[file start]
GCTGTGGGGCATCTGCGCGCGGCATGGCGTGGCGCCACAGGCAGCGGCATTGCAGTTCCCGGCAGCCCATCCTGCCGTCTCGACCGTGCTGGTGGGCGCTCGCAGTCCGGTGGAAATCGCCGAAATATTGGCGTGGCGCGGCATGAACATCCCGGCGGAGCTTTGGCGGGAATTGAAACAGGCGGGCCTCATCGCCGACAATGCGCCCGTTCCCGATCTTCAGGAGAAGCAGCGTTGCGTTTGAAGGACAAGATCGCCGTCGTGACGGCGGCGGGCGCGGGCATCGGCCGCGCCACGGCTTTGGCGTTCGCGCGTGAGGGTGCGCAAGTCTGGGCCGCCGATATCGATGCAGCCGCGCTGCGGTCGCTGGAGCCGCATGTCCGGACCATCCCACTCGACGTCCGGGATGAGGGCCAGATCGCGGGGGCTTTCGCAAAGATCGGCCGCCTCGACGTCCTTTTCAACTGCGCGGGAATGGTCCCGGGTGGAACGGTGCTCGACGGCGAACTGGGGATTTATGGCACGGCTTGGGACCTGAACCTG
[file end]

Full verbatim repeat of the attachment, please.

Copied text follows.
GCTGTGGGGCATCTGCGCGCGGCATGGCGTGGCGCCACAGGCAGCGGCATTGCAGTTCCCGGCAGCCCATCCTGCCGTCTCGACCGTGCTGGTGGGCGCTCGCAGTCCGGTGGAAATCGCCGAAATATTGGCGTGGCGCGGCATGAACATCCCGGCGGAGCTTTGGCGGGAATTGAAACAGGCGGGCCTCATCGCCGACAATGCGCCCGTTCCCGATCTTCAGGAGAAGCAGCGTTGCGTTTGAAGGACAAGATCGCCGTCGTGACGGCGGCGGGCGCGGGCATCGGCCGCGCCACGGCTTTGGCGTTCGCGCGTGAGGGTGCGCAAGTCTGGGCCGCCGATATCGATGCAGCCGCGCTGCGGTCGCTGGAGCCGCATGTCCGGACCATCCCACTCGACGTCCGGGATGAGGGCCAGATCGCGGGGGCTTTCGCAAAGATCGGCCGCCTCGACGTCCTTTTCAACTGCGCGGGAATGGTCCCGGGTGGAACGGTGCTCGACGGCGAACTGGGGATTTATGGCACGGCTTGGGACCTGAACCTG